A Ukrainian missile attack has hit the headquarters of Russia’s Black Sea fleet in occupied Crimea, the latest high-profile Ukrainian strike on the annexed peninsula.
Russia’s defence ministry said that one military serviceman was missing as a result of the assault, which hit the navy headquarters in the port city of Sevastopol.
The Mocow-appointed governor, Mikhail Razvozhayev, urged people to stay away from the city centre where the navy building is located.
Footage posted on social media showed clouds of white smoke billowing from the rooftop of the Black Sea fleet headquarters. Russian sources reported that the strike was carried out using Storm Shadow missiles provided by the UK and launched from Ukrainian aircraft.
Russian-installed authorities also said air defences downed another missile on Friday near the Crimean town of Bakhchysarai.
Ukraine’s military confirmed on Friday that its forces had “successfully” struck the headquarters of Russia’s Black Sea navy in the Crimean port of Sevastopol, without providing additional details.
Shortly after the strike, Oleksiy Danilov, the secretary of Ukraine’s security council, wrote on X, formerly known as Twitter, that “the Russian Black Sea fleet will be sliced up like a salami.
“There are two options for the future of Russia’s Black Sea fleet: voluntary or forced self-neutralisation,” Danilov wrote.
Separately, Oleg Kryuchkov, an official with the Crimean administration, said internet service providers on the peninsula were under an “unprecedented cyberattack”, leading to interruptions in service.
In recent weeks, Ukraine has sharply increased the pace of strikes on Crimea as it seeks to inflict strategic and symbolic blows against Russian troops that illegally annexed the peninsula in 2014.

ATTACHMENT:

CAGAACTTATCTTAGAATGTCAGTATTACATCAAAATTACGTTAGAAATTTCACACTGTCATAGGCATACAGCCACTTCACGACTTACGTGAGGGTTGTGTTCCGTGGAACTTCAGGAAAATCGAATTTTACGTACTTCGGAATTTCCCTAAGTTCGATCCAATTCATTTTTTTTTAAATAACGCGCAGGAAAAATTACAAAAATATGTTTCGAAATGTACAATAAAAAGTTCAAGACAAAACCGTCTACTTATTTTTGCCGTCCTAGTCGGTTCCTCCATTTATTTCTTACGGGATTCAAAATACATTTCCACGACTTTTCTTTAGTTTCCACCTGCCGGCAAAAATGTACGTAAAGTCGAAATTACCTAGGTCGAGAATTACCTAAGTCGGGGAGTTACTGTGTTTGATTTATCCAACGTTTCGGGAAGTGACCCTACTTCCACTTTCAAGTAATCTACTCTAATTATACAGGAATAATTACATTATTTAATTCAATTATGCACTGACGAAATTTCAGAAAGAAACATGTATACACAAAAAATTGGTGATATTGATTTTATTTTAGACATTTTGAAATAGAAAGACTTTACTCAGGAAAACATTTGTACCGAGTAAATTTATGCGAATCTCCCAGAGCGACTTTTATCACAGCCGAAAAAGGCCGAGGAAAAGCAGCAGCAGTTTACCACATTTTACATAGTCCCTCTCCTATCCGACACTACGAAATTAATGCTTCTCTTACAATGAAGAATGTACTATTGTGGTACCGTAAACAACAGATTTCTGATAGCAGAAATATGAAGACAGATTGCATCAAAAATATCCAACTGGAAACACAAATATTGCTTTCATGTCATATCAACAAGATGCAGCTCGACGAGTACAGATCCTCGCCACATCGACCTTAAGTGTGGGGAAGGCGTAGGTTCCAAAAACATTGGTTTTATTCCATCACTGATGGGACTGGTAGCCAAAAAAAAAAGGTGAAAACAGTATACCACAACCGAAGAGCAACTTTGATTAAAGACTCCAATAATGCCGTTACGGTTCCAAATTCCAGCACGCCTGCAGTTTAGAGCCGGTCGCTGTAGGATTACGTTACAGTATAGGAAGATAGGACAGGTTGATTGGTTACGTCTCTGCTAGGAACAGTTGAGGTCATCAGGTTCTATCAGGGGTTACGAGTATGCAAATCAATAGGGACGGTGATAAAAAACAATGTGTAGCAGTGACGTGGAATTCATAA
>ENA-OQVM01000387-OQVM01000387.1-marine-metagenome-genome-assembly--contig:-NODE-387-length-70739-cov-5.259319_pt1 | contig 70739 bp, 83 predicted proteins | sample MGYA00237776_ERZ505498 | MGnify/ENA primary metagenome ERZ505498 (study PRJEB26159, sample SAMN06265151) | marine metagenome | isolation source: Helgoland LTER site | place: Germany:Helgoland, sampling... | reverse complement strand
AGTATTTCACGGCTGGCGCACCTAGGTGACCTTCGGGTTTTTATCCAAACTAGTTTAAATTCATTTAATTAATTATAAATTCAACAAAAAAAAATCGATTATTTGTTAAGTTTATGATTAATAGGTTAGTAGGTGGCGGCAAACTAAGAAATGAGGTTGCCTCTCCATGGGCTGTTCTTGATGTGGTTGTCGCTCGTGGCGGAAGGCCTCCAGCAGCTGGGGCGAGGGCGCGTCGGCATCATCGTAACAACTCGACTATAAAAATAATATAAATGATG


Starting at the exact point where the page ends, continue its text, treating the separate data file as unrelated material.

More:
On Wednesday night, Ukrainian officials said that the country’s forces had struck a major military airbase near the city of Saky in Crimea.
Last week, a Ukrainian missile strike on a shipyard in Sevastopol severely damaged and possibly destroyed a Russian landing ship and a Kilo-class submarine.
The latest strikes on Crimea came as Ukrainian forces appeared to have breached the main Russian defensive line in the south-east of the country using armoured vehicles.
Earlier this month, Ukrainian forces first broke through Russia’s defensive line near southern Zaporizhzhia after weeks of painstaking mine clearance. Since then, its troops have been clearing anti-tank obstacles and concrete blocks to allow armoured vehicles to further expand the breach.
The Institute for the Study of War (ISW), a thinktank based in Washington DC that regularly publishes analysis of the conflict, wrote: “Geolocated footage posted on 21 September indicates that Ukrainian armoured vehicles advanced south of the Russian anti-tank ditches and dragon’s teeth obstacles that are part of a tri-layered defence and engaged in limited combat immediately west of Verbove.
“It is unclear if Ukrainian forces retain these positions, however. This is the first observed instance of Ukrainian forces operating armoured vehicles beyond the Russian tri-layer defence,” ISW added.
Kyiv also saw a noticeable setback this week, as the White House rejected President Volodymyr Zelenskiy’s request for Army Tactical Missile Systems (ATACMS) to be sent to Ukraine as part of a new military aid package to bolster the country’s counteroffensive. Jake Sullivan, the national security adviser, told reporters on Thursday that Biden would not provide ATACMS, but that he had not taken it off the table.
Meanwhile, Russia’s defence spending is set to surge next year, swelling to a record 6% of gross domestic product (GDP), up from 3.9% in 2023, according to a Russian budget draft seen by Bloomberg.
The evolution of Russia’s budget appears to suggest the Kremlin plans to continue the fighting in Ukraine next year as it aims to sustain its war economy.
Russia had already doubled its defence spending target to $100bn, a third of all public expenditure.
That boom in state spending has fuelled the Russian economy over the past 18 months, but academics have argued that the spending on the war in Ukraine is threatening the country’s financial stability.